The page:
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Currency in the Future of the Supply Chain

Is Bitcoin the future of supply chain payment? Ariella Brown writes an article for EBN about the growth of Bitcoin as a currency and its potential benefits within the supply chain.

1s & 0s Making $1s & $100s

The digital currency Bitcoin was publically introduced in 2009, and where it was once relatively easy to mine for coins, it now requires sophisticated, costly machines to mine for them. The value of a Bitcoin has shifted from 8 cents in 2010 to as high as $1,250 for a time in 2013. While some people value Bitcoin for its perceived extra privacy (in reality, transactions are still traceable), the actual benefit of Bitcoin to the supply chain is that it is such a fast, peer-to-peer payment service. The transaction is captured in Bitcoin’s blockchain, and then the money is transferred. Done!

Banks add lengthy processing time and clearing costs when dealing with international currency. Bitcoin circumvents this. In order to learn why businesses should trust this new digital currency, Brown asked Brewster Kahle, founder of the Internet Archive, for his opinion. In part, he said, that Bitcoin is “antifragile” because “it gets stronger the more the world shakes.” In a very heavy hacking environment, Bitcoin persists and becomes more robust for each attack. In other words, it seems to be a pretty resilient currency.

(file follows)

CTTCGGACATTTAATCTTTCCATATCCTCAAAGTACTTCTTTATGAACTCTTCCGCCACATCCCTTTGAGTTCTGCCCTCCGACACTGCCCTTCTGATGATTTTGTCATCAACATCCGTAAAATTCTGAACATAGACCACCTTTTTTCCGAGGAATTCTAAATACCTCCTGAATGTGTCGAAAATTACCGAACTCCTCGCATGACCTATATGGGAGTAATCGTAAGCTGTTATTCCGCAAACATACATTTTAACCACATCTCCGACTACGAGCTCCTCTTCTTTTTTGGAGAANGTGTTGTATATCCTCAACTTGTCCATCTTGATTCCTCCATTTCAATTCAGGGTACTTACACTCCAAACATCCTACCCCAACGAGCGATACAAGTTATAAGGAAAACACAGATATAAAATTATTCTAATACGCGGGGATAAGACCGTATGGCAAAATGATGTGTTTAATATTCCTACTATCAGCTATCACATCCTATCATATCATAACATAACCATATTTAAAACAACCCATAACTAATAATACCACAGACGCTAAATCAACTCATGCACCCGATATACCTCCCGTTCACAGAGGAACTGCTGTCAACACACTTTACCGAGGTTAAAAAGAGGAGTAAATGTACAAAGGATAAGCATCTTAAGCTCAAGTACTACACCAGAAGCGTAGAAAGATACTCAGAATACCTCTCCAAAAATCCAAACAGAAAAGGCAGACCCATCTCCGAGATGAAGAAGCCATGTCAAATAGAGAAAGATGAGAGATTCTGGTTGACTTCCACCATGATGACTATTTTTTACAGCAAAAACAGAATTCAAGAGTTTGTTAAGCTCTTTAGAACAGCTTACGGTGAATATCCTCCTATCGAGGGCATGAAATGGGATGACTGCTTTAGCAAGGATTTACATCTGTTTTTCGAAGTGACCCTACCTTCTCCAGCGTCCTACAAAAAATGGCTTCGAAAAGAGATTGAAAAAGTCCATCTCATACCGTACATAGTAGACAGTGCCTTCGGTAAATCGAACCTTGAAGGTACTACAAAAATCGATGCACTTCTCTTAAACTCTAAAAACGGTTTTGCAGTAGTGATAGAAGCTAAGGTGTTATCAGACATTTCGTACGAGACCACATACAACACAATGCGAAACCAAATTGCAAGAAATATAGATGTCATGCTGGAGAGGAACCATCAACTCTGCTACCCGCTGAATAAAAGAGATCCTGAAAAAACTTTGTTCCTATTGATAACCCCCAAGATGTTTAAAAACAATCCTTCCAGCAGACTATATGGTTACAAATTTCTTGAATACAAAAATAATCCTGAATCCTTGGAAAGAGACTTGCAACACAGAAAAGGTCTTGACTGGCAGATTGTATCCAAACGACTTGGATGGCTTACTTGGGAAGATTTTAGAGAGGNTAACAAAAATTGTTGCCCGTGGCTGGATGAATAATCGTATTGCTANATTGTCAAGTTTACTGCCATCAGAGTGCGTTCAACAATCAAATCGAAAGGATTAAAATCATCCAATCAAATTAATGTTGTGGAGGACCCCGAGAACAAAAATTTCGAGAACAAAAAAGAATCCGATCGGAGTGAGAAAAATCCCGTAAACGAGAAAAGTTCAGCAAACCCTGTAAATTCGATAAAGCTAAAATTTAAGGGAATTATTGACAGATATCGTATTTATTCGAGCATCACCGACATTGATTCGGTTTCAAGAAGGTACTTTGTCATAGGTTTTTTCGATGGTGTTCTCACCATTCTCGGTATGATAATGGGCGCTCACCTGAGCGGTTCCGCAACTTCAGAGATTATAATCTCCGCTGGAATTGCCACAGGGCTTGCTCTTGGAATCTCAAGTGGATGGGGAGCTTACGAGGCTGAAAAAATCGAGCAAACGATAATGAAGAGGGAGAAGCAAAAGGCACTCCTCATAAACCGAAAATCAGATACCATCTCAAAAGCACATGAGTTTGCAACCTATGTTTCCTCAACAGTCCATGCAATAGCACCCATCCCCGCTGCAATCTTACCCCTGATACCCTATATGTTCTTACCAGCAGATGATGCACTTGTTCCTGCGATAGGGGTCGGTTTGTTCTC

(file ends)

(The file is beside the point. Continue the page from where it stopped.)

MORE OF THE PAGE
You can read Brown’s full article here:

About John Friscia

John Friscia is the Editor of Computer Aid's Accelerating IT Success. He began working for Computer Aid, Inc. in 2013 and continues to provide graphic design support for AITS. He graduated summa cum laude from Shippensburg University with a B.A. in English.

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